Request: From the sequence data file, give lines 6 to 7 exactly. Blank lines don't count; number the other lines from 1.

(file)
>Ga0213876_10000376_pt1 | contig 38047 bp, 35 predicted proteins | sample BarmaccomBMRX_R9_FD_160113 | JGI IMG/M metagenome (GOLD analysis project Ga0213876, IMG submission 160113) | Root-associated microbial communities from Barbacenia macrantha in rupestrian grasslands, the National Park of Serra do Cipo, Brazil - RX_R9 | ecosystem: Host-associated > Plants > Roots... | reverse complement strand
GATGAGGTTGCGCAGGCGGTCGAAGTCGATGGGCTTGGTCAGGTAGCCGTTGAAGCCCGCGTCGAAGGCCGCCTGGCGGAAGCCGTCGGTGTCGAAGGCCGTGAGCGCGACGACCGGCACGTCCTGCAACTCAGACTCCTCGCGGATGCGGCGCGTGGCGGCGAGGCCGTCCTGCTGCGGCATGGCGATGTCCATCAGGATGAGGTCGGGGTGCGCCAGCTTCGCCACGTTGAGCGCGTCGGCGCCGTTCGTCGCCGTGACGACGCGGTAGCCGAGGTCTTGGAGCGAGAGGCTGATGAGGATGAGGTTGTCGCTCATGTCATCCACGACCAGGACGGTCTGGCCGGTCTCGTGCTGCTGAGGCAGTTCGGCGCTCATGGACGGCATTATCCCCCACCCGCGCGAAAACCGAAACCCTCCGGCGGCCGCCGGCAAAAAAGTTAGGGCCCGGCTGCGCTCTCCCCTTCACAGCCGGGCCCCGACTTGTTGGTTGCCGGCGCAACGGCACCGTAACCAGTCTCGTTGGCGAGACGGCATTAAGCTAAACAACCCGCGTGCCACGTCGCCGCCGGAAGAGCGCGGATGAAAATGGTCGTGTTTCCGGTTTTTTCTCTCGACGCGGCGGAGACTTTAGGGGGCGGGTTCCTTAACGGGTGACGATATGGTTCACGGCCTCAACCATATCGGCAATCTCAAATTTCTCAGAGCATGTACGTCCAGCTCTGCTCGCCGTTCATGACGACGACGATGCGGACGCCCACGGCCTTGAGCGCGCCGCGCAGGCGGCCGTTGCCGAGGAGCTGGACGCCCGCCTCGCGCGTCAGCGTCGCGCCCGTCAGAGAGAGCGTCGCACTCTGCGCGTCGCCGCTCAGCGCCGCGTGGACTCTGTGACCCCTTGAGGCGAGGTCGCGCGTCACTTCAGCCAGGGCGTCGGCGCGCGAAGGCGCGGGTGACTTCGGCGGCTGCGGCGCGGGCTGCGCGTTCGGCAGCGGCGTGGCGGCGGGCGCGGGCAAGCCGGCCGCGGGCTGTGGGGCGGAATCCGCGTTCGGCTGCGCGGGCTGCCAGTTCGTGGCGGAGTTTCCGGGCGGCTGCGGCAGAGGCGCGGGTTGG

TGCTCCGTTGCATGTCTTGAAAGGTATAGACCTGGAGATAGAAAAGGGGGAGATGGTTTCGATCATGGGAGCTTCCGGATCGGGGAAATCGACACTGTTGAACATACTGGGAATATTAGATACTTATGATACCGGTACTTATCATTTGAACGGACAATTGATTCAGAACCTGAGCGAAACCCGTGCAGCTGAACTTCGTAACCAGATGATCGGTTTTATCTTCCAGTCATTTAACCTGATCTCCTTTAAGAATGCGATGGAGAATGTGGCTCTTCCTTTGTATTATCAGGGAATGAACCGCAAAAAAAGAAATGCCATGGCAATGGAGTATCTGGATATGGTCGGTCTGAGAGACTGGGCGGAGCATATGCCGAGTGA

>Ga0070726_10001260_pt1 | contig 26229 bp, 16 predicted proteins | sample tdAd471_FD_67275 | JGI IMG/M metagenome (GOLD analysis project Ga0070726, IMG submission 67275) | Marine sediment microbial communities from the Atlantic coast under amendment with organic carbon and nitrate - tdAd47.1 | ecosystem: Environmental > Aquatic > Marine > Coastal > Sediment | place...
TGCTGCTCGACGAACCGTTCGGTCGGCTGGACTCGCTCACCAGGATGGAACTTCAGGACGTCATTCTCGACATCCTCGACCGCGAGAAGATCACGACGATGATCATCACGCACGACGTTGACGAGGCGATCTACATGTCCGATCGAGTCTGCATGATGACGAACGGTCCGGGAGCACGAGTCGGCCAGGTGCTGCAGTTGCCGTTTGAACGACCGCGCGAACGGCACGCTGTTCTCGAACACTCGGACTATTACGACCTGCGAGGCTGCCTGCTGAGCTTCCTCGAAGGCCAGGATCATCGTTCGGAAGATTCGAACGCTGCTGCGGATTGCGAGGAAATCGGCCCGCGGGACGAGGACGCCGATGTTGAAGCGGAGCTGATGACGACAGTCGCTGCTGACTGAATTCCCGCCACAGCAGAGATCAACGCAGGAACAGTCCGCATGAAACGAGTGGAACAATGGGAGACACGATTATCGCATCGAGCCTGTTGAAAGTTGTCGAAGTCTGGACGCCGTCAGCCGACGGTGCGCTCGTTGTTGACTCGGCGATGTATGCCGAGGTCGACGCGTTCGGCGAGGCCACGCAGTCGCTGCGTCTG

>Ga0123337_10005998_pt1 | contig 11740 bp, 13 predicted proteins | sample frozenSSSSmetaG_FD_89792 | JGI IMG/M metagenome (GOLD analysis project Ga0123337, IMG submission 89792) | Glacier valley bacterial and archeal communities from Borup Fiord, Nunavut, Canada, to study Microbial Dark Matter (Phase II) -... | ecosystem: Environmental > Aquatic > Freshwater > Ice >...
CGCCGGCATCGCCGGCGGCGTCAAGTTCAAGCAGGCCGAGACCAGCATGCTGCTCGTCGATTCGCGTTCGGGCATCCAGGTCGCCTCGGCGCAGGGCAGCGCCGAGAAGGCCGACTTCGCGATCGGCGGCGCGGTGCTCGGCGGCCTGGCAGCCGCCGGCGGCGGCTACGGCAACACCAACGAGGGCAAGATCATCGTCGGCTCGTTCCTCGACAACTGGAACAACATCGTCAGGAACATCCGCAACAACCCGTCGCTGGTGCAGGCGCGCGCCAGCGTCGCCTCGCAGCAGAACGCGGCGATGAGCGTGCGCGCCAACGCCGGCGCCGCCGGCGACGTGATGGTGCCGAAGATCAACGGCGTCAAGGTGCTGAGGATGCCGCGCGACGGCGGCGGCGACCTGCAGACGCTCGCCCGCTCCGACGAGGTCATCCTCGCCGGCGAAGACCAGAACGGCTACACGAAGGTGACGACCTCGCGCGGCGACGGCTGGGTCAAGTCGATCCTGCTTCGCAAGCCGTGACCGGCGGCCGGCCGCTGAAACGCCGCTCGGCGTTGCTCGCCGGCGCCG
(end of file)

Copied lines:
>Ga0123337_10005998_pt1 | contig 11740 bp, 13 predicted proteins | sample frozenSSSSmetaG_FD_89792 | JGI IMG/M metagenome (GOLD analysis project Ga0123337, IMG submission 89792) | Glacier valley bacterial and archeal communities from Borup Fiord, Nunavut, Canada, to study Microbial Dark Matter (Phase II) -... | ecosystem: Environmental > Aquatic > Freshwater > Ice >...
CGCCGGCATCGCCGGCGGCGTCAAGTTCAAGCAGGCCGAGACCAGCATGCTGCTCGTCGATTCGCGTTCGGGCATCCAGGTCGCCTCGGCGCAGGGCAGCGCCGAGAAGGCCGACTTCGCGATCGGCGGCGCGGTGCTCGGCGGCCTGGCAGCCGCCGGCGGCGGCTACGGCAACACCAACGAGGGCAAGATCATCGTCGGCTCGTTCCTCGACAACTGGAACAACATCGTCAGGAACATCCGCAACAACCCGTCGCTGGTGCAGGCGCGCGCCAGCGTCGCCTCGCAGCAGAACGCGGCGATGAGCGTGCGCGCCAACGCCGGCGCCGCCGGCGACGTGATGGTGCCGAAGATCAACGGCGTCAAGGTGCTGAGGATGCCGCGCGACGGCGGCGGCGACCTGCAGACGCTCGCCCGCTCCGACGAGGTCATCCTCGCCGGCGAAGACCAGAACGGCTACACGAAGGTGACGACCTCGCGCGGCGACGGCTGGGTCAAGTCGATCCTGCTTCGCAAGCCGTGACCGGCGGCCGGCCGCTGAAACGCCGCTCGGCGTTGCTCGCCGGCGCCG